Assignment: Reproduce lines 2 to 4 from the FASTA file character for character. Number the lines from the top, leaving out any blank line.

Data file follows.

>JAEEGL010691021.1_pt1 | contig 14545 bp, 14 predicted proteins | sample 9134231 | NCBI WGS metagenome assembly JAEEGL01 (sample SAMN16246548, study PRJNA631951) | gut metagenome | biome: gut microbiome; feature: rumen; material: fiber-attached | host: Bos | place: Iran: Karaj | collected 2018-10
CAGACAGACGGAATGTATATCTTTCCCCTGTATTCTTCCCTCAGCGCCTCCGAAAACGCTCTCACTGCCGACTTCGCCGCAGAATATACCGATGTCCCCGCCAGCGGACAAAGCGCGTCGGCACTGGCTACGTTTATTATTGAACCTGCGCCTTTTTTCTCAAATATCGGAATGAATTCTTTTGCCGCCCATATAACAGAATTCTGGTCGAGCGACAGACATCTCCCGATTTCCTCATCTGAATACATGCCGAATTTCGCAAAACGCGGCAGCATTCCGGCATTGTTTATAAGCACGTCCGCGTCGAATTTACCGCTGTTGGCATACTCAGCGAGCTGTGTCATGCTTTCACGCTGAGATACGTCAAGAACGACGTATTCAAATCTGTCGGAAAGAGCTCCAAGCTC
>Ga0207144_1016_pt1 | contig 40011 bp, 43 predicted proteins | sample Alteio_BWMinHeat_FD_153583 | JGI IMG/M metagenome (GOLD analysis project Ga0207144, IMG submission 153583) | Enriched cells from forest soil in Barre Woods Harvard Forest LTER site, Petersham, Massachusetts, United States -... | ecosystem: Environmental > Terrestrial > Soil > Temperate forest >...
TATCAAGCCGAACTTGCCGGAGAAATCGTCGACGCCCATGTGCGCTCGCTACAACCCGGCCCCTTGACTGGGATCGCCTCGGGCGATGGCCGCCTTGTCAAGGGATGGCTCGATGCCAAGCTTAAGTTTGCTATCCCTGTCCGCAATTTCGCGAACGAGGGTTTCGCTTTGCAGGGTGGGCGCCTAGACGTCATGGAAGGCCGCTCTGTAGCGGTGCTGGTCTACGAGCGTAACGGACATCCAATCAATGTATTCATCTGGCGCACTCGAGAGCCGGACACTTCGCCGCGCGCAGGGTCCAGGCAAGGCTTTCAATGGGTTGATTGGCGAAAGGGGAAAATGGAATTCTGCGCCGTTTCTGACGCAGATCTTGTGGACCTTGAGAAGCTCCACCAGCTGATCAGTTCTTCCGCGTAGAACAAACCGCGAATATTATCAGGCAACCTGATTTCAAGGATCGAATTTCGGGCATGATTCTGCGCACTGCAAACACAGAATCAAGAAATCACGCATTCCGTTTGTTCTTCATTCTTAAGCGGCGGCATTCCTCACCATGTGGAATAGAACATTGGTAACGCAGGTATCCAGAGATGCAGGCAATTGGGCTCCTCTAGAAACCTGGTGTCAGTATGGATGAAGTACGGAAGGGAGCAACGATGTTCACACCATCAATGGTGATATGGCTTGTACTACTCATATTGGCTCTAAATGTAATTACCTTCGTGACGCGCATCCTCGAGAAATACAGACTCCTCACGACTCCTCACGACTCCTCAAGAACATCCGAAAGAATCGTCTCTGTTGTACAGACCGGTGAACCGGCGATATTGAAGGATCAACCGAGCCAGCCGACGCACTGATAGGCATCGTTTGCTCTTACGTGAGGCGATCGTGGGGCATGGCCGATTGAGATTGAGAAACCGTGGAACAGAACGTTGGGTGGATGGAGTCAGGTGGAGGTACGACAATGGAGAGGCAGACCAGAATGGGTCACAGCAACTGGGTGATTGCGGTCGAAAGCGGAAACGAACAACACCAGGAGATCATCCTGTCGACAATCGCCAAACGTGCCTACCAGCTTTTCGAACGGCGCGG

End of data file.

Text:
CAGACAGACGGAATGTATATCTTTCCCCTGTATTCTTCCCTCAGCGCCTCCGAAAACGCTCTCACTGCCGACTTCGCCGCAGAATATACCGATGTCCCCGCCAGCGGACAAAGCGCGTCGGCACTGGCTACGTTTATTATTGAACCTGCGCCTTTTTTCTCAAATATCGGAATGAATTCTTTTGCCGCCCATATAACAGAATTCTGGTCGAGCGACAGACATCTCCCGATTTCCTCATCTGAATACATGCCGAATTTCGCAAAACGCGGCAGCATTCCGGCATTGTTTATAAGCACGTCCGCGTCGAATTTACCGCTGTTGGCATACTCAGCGAGCTGTGTCATGCTTTCACGCTGAGATACGTCAAGAACGACGTATTCAAATCTGTCGGAAAGAGCTCCAAGCTC
>Ga0207144_1016_pt1 | contig 40011 bp, 43 predicted proteins | sample Alteio_BWMinHeat_FD_153583 | JGI IMG/M metagenome (GOLD analysis project Ga0207144, IMG submission 153583) | Enriched cells from forest soil in Barre Woods Harvard Forest LTER site, Petersham, Massachusetts, United States -... | ecosystem: Environmental > Terrestrial > Soil > Temperate forest >...
TATCAAGCCGAACTTGCCGGAGAAATCGTCGACGCCCATGTGCGCTCGCTACAACCCGGCCCCTTGACTGGGATCGCCTCGGGCGATGGCCGCCTTGTCAAGGGATGGCTCGATGCCAAGCTTAAGTTTGCTATCCCTGTCCGCAATTTCGCGAACGAGGGTTTCGCTTTGCAGGGTGGGCGCCTAGACGTCATGGAAGGCCGCTCTGTAGCGGTGCTGGTCTACGAGCGTAACGGACATCCAATCAATGTATTCATCTGGCGCACTCGAGAGCCGGACACTTCGCCGCGCGCAGGGTCCAGGCAAGGCTTTCAATGGGTTGATTGGCGAAAGGGGAAAATGGAATTCTGCGCCGTTTCTGACGCAGATCTTGTGGACCTTGAGAAGCTCCACCAGCTGATCAGTTCTTCCGCGTAGAACAAACCGCGAATATTATCAGGCAACCTGATTTCAAGGATCGAATTTCGGGCATGATTCTGCGCACTGCAAACACAGAATCAAGAAATCACGCATTCCGTTTGTTCTTCATTCTTAAGCGGCGGCATTCCTCACCATGTGGAATAGAACATTGGTAACGCAGGTATCCAGAGATGCAGGCAATTGGGCTCCTCTAGAAACCTGGTGTCAGTATGGATGAAGTACGGAAGGGAGCAACGATGTTCACACCATCAATGGTGATATGGCTTGTACTACTCATATTGGCTCTAAATGTAATTACCTTCGTGACGCGCATCCTCGAGAAATACAGACTCCTCACGACTCCTCACGACTCCTCAAGAACATCCGAAAGAATCGTCTCTGTTGTACAGACCGGTGAACCGGCGATATTGAAGGATCAACCGAGCCAGCCGACGCACTGATAGGCATCGTTTGCTCTTACGTGAGGCGATCGTGGGGCATGGCCGATTGAGATTGAGAAACCGTGGAACAGAACGTTGGGTGGATGGAGTCAGGTGGAGGTACGACAATGGAGAGGCAGACCAGAATGGGTCACAGCAACTGGGTGATTGCGGTCGAAAGCGGAAACGAACAACACCAGGAGATCATCCTGTCGACAATCGCCAAACGTGCCTACCAGCTTTTCGAACGGCGCGG